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A Solution for Dyshidrosis

A Solution for Dyshidrosis

Is soaking the feet in an aluminum salt solution an effective therapy for dyshidrosis?
John Mosby, MD
  Corpus Christi, Tex

The first objective in the treatment of dyshidrosis is to establish the cause. A number of factors can cause or exacerbate dyshidrosiform eruptions on the hands and/or feet. Primary irritants, as well as contact dermatitis, can provoke a vesicular reaction. Ingested metals- such as nickel, chromium, and cobalt-may have a causative role. Fungal infections (particularly dermatophyte infections) and bacterial infections elsewhere in the body have been implicated. The role of stress has been difficult to determine; however, some patients believe that recurrences are associated with stressful life events. If the underlying causes of dyshidrosis are not addressed, no symptomatic treatment will be effective.
Astringent soaks still have a role during the acute phase in cases in which no obvious cause can be found.1 Aluminum salt solution is available under the trade names Bluboro's, Domeboro's, and Burow's. Alternatively, a compounding pharmacy can make up a 10% solution of aluminum subacetate. Other astringents that can be used include Castellani paint (either clear or gentian violet) and potassium permanganate solution (1:8000 dilution); however, these are not as cosmetically acceptable.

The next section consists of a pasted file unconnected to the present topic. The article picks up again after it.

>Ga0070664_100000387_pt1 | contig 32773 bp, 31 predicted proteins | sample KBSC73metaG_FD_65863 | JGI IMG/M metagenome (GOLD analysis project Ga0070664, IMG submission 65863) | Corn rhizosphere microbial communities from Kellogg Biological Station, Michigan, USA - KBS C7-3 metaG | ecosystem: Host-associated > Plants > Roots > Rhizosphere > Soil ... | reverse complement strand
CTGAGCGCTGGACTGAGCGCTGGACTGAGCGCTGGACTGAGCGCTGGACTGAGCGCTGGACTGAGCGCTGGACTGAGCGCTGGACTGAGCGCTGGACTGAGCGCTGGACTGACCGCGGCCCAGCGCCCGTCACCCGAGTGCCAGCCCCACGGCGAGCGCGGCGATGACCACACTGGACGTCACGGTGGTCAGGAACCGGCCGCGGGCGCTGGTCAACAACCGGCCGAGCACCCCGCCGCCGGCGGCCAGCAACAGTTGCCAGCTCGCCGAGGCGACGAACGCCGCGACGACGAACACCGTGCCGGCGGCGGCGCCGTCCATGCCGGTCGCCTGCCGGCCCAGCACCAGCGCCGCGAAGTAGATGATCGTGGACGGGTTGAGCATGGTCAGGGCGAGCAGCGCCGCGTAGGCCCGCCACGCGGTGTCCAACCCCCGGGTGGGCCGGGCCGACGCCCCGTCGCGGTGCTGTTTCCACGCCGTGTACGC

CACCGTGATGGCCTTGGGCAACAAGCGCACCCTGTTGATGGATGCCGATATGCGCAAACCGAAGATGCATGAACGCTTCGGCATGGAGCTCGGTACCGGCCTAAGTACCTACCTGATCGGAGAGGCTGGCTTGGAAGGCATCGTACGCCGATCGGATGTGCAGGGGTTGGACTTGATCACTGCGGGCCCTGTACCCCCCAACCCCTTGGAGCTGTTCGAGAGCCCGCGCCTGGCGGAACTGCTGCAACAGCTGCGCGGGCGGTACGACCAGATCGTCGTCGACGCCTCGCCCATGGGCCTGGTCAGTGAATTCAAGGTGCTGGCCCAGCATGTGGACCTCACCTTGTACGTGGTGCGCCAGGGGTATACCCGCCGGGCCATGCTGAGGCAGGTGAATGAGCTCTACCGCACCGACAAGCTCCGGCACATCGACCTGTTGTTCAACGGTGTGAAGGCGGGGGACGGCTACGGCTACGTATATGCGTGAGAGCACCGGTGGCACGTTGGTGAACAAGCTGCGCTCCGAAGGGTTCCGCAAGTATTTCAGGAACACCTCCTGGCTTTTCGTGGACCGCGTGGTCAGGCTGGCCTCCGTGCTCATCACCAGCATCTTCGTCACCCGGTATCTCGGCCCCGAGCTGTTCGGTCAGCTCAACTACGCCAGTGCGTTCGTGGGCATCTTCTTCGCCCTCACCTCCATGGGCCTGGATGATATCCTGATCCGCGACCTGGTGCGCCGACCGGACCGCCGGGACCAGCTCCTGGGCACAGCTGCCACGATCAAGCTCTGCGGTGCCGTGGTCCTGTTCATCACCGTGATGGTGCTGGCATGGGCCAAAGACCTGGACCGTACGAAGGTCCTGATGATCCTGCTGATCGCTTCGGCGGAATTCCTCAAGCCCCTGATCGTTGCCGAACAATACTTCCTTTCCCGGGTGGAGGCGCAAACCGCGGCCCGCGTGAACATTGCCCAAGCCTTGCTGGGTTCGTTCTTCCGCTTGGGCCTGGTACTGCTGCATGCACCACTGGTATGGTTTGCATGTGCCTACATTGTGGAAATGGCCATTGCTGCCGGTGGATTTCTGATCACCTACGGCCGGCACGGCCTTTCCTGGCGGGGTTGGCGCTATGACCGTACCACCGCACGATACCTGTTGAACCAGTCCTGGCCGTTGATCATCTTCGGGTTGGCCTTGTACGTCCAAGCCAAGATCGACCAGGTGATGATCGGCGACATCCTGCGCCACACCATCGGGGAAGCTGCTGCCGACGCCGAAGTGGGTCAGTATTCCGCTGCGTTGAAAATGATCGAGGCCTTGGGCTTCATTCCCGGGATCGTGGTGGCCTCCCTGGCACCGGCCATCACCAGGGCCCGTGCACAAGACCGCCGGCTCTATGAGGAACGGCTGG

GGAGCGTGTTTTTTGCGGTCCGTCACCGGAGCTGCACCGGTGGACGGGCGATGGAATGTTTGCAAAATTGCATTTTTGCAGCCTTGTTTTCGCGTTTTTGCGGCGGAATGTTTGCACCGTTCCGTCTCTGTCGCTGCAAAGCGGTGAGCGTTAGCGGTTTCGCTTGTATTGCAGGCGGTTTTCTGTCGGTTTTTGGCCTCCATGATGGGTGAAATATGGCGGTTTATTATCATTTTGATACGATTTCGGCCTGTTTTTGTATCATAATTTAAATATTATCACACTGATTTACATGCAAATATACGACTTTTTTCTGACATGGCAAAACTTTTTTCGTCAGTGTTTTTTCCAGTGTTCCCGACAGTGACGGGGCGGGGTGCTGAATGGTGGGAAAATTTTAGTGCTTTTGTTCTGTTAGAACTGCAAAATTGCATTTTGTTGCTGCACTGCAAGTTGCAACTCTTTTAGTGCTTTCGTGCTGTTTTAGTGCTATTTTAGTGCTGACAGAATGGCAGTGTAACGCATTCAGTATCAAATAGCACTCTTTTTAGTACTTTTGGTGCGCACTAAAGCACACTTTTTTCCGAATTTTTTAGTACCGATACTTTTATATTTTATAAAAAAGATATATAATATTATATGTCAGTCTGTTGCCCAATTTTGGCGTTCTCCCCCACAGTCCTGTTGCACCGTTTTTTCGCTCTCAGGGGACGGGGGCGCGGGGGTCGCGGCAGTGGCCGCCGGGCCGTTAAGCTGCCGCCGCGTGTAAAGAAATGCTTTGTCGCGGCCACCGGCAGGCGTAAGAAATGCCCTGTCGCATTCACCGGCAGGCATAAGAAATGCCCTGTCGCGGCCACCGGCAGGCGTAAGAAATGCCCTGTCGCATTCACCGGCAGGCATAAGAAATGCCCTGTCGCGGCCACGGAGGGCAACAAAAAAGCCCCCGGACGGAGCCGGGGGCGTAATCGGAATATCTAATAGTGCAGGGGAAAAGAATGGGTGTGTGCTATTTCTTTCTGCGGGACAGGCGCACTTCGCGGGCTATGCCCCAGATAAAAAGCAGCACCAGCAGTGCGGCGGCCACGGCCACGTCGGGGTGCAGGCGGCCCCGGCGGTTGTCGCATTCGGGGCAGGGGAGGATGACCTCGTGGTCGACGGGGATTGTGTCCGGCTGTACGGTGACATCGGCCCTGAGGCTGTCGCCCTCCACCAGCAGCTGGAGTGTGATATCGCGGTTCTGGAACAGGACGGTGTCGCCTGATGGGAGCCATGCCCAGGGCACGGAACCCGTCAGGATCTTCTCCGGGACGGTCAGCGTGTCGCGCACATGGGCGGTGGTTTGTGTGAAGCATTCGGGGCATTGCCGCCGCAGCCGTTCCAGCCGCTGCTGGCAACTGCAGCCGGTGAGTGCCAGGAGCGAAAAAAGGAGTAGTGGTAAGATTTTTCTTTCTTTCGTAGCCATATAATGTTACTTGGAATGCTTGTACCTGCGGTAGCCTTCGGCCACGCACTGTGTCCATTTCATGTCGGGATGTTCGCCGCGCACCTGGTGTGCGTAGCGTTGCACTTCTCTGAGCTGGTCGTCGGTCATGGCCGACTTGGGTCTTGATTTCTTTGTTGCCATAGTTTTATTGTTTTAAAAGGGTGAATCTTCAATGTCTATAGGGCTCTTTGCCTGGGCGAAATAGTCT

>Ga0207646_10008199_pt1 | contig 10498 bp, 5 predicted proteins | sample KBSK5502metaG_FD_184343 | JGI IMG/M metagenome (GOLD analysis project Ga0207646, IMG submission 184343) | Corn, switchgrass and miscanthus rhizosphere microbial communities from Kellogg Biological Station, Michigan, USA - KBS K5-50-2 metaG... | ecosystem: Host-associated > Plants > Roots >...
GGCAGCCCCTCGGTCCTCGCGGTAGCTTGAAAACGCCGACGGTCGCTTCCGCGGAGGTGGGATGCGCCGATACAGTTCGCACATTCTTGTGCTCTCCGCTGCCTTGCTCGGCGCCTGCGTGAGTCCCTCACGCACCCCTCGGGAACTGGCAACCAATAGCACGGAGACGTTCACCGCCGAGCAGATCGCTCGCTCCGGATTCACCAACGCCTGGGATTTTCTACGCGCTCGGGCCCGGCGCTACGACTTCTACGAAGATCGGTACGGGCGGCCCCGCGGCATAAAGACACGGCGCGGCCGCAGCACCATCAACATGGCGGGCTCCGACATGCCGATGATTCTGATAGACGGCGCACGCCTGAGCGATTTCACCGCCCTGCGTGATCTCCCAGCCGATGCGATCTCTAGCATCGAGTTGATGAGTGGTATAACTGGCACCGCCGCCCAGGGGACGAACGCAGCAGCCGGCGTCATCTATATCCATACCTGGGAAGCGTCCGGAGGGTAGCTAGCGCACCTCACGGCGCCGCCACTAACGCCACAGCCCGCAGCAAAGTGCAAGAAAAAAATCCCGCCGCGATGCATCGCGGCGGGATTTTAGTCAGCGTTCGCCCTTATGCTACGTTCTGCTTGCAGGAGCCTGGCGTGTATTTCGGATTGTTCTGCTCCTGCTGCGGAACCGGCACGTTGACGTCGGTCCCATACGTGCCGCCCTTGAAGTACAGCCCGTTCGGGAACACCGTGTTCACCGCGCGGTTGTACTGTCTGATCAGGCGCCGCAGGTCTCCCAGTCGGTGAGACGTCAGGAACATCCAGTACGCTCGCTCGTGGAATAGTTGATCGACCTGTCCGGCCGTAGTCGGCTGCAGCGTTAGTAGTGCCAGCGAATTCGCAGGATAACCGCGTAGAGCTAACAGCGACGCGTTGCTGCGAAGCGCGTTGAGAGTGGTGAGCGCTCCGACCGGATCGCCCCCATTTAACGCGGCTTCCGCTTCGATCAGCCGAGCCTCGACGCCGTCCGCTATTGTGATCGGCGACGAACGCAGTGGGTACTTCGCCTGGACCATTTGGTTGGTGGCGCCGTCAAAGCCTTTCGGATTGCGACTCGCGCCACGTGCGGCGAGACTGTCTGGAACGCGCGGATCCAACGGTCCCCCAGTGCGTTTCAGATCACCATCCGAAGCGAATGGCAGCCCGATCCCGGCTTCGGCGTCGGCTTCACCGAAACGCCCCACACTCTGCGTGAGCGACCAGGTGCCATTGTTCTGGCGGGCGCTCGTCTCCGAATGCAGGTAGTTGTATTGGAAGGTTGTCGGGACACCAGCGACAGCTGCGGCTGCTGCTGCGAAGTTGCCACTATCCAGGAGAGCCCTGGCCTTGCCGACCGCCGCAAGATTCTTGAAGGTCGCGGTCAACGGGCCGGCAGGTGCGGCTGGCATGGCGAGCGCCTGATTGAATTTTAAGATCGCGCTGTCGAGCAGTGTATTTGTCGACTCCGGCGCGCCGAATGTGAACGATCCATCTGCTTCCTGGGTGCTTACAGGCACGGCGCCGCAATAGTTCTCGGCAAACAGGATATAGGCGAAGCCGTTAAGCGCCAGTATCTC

David L. Kaplan, MD
  Clinical Assistant Professor of Dermatology
  University of Kansas School of Medicine
  Kansas City
  University of Missouri Kansas City School of Medicine

References

REFERENCE:
1. Rook A, Wilkinson DS, Ebling FJG, et al. Textbook of Dermatology. Cambridge, Mass: Blackwell Scientific Publications; 1992:560.
 
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